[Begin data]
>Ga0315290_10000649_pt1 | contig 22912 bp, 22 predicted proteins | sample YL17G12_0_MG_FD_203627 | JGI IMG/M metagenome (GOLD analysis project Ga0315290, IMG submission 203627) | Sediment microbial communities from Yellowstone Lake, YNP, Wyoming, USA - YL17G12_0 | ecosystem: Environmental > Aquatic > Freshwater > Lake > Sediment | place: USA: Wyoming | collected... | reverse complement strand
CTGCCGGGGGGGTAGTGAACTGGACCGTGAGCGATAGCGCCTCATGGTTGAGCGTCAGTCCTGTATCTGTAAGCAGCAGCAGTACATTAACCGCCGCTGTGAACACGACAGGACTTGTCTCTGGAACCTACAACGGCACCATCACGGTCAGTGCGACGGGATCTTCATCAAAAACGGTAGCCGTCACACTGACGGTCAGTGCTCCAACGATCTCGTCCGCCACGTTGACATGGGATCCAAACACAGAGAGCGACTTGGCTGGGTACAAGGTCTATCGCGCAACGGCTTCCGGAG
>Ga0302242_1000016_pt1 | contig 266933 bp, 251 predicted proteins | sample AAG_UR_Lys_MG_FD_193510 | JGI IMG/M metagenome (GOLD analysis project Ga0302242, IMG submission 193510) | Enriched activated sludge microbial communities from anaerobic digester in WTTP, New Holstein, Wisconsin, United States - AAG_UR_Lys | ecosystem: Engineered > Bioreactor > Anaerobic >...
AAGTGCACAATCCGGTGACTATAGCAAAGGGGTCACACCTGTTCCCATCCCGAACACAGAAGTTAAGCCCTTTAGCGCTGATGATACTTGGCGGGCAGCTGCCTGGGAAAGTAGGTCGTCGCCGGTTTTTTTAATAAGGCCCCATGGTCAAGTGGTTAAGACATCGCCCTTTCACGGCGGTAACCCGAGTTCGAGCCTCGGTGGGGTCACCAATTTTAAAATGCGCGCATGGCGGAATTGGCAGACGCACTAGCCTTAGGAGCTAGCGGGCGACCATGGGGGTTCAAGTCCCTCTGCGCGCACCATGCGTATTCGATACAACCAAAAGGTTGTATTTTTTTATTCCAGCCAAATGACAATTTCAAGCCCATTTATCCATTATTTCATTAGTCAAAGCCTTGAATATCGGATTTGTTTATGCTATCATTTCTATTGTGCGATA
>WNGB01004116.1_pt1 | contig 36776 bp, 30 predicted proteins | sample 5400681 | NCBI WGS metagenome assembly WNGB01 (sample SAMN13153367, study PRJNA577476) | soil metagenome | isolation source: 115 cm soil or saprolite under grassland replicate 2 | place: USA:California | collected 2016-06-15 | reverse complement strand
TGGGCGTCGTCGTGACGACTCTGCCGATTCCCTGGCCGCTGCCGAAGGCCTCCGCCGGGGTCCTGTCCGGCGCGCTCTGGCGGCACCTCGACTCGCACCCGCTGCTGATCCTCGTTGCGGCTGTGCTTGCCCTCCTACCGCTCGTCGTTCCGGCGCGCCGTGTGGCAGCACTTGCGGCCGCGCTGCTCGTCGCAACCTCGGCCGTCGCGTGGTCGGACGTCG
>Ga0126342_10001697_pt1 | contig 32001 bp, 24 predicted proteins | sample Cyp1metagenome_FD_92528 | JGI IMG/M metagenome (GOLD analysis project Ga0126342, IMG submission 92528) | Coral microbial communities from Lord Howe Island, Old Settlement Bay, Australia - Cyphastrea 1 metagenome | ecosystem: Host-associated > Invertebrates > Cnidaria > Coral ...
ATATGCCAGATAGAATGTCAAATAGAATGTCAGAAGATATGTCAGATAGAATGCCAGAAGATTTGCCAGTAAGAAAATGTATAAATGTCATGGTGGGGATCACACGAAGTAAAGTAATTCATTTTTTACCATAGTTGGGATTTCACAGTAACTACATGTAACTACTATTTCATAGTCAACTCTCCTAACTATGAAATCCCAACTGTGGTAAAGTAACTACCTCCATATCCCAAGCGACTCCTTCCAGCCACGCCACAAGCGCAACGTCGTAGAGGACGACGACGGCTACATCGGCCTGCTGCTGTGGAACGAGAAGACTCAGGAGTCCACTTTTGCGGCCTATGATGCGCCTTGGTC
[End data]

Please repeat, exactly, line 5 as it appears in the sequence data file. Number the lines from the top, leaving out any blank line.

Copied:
>WNGB01004116.1_pt1 | contig 36776 bp, 30 predicted proteins | sample 5400681 | NCBI WGS metagenome assembly WNGB01 (sample SAMN13153367, study PRJNA577476) | soil metagenome | isolation source: 115 cm soil or saprolite under grassland replicate 2 | place: USA:California | collected 2016-06-15 | reverse complement strand